Minister of External Affairs S Jaishankar on Friday said continuing terrorism from Pakistan makes it difficult to have normal ties with the country, PTI reported. He was speaking at an online event hosted by the Asia Society.
“Terrorism from Pakistan remains publicly acknowledged by their government as a policy that they are justifying,” he said when asked about India’s ties with Pakistan. “So it makes it very hard to conduct normal relations with them.”
Jaishankar also said that Pakistan does not have normal trade relations with India and has not given it the Most Favoured Nation status. “We don’t have a normal visa relationship, they are very restrictive on that score,” he said. “They have blocked connectivity between India and Afghanistan and from Afghanistan to India.” Jaishankar said “normal neighbours” do not commit terrorism.
The external affairs minister also said that Kashmir was an internal matter of India. “The external boundaries of India remain what they are today as opposed to what they were five years ago or 20 years ago, 40 years ago,” he said. “So as far as we are concerned, our point to them is that this is something which is internal to us.”
Asked about the revocation of Kashmir’s special status, Jaishankar said every country has the right to change its administrative jurisdictions. “Neighbours get impacted only if your external boundaries change. That has not happened in this case,” he said.
India-Pakistan war of words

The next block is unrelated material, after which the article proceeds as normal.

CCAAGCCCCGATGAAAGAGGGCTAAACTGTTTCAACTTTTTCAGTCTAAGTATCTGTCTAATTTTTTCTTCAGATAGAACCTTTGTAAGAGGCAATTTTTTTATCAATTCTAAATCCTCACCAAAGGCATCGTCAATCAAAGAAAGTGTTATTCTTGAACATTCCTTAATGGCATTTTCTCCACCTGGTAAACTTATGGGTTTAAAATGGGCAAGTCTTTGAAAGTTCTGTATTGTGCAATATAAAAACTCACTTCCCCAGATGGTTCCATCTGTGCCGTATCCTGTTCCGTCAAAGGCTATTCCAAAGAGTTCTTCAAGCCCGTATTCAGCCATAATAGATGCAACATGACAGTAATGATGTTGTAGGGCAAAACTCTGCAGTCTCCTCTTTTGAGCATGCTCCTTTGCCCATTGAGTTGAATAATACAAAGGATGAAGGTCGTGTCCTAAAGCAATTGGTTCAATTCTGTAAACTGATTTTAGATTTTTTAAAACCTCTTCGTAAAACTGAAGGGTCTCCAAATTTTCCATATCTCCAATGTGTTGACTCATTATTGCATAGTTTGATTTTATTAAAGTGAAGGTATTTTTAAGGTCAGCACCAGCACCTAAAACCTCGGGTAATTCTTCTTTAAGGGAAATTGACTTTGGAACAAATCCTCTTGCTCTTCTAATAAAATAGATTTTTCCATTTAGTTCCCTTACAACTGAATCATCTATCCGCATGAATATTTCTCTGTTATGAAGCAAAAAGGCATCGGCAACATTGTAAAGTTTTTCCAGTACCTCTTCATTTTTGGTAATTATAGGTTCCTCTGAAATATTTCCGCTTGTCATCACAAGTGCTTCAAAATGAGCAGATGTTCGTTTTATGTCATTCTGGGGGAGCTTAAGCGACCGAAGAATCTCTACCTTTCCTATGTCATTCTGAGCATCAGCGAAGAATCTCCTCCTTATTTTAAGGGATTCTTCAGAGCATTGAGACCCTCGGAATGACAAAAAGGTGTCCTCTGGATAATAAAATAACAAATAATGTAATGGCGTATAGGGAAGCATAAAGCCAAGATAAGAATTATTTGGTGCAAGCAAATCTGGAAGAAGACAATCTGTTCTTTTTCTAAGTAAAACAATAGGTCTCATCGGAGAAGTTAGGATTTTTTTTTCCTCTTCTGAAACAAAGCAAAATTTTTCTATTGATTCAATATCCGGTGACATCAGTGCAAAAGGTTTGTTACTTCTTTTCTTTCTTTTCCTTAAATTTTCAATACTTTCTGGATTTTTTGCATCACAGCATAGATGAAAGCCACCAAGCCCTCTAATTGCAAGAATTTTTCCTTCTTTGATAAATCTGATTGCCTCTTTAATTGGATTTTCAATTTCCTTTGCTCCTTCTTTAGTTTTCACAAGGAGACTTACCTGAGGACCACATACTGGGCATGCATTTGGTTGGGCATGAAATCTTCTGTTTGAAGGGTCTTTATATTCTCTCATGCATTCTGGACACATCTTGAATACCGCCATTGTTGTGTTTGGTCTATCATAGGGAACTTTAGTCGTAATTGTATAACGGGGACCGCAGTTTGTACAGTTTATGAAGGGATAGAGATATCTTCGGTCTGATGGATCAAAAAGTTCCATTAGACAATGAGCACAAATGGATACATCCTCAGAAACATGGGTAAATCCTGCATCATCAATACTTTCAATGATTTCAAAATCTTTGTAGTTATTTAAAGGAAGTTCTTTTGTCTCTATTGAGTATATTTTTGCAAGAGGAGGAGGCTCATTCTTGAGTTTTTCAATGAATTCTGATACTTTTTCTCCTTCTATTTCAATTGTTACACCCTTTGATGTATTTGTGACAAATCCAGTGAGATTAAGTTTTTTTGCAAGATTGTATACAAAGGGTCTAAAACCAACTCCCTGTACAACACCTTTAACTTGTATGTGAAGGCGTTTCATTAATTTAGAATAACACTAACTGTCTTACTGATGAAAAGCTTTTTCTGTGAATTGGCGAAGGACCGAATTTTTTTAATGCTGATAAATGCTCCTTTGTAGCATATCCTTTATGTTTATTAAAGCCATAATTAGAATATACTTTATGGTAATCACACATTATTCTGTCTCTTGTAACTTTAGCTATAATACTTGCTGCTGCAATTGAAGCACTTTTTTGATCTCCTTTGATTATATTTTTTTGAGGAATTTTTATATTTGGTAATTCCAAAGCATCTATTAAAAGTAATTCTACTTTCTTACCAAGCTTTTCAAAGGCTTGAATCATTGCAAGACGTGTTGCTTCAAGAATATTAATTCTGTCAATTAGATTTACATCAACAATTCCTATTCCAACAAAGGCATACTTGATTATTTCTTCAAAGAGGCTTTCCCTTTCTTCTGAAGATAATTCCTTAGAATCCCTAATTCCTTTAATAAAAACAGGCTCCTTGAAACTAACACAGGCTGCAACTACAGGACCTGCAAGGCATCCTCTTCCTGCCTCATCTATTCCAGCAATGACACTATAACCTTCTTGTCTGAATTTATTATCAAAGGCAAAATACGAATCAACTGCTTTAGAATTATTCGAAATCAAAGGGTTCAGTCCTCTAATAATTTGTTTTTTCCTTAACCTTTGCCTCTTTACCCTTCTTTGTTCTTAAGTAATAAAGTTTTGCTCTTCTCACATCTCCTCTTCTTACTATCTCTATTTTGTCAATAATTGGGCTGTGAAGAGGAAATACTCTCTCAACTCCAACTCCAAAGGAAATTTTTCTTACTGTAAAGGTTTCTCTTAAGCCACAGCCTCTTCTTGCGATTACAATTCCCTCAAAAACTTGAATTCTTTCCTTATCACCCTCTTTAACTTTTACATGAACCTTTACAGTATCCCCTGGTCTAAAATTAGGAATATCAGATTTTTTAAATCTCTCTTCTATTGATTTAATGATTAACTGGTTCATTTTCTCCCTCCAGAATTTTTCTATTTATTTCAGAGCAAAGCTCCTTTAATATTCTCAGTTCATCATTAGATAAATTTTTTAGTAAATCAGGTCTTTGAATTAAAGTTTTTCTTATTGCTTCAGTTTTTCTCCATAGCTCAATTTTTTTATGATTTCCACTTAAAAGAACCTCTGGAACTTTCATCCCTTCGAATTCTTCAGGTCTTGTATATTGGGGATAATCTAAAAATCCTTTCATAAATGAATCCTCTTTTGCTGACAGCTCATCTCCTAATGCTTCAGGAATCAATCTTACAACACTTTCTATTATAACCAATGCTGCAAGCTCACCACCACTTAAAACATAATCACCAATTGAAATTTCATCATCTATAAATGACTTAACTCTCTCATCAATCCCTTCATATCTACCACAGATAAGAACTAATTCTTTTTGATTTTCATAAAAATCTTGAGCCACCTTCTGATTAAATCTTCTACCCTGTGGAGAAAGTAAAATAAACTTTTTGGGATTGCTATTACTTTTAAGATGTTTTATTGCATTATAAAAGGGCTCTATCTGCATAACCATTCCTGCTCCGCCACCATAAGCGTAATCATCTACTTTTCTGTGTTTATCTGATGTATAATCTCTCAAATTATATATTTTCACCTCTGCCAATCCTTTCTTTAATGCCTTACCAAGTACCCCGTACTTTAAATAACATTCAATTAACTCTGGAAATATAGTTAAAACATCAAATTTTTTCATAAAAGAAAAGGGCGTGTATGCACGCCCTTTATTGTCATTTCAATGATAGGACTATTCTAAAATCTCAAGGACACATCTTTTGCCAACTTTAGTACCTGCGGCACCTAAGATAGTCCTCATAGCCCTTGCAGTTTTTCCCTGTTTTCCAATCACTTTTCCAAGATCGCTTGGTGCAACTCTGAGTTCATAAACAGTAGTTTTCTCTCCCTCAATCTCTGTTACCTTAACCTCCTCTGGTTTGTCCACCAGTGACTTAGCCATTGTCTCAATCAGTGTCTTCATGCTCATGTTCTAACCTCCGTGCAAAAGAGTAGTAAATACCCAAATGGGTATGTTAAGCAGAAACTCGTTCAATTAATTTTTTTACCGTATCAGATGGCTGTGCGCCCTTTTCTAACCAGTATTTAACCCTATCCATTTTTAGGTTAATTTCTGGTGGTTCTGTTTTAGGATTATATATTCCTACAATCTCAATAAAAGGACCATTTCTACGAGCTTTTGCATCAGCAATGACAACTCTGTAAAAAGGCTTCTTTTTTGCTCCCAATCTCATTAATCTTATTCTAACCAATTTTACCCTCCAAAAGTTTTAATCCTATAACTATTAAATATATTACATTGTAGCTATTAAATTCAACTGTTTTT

India and Pakistan have been recently engaged in a war of words on international forums. India on Wednesday criticised Pakistan for raising the Kashmir matter at a virtual meeting of the foreign ministers of the Commonwealth of Nations, saying that Pakistan is a “globally-acknowledged promoter of state-sponsored terrorism”, which pretends to be a victim. India accused Pakistan of committing genocide in South Asia (Bangladesh) 39 years ago (before and during the 1971 India-Pakistan War). India said Pakistan had become known as the epicentre of terrorism and was hosting the largest number of terrorists proscribed by the United Nations.
Earlier in the day, Pakistan Foreign Minister Shah Mahmood Qureshi had, without naming India, claimed that a “state in South Asia” had been targeting its religious minority groups to foment division and hatred.
India had on Thursday rubbished a claim by an advisor to Pakistan Prime Minister Imran Khan that it had sent messages to Islamabad for talks. Ministry of External Affairs Spokesperson Anurag Srivastava said there could be no dialogue with a country that supports terrorism and whose leadership spews hate speech.
Moeed Yusuf, special assistant to Khan on national security and strategic policy, had said that New Delhi had sent messages to Islamabad with “a desire for conversation” but declined to give details. However, he said that India must free all political prisoners in Kashmir and make Kashmiris a party to the talks, if they have to be held.
India and Pakistan have not held official dialogue since the 2008 Mumbai terror attacks, which killed 166 people.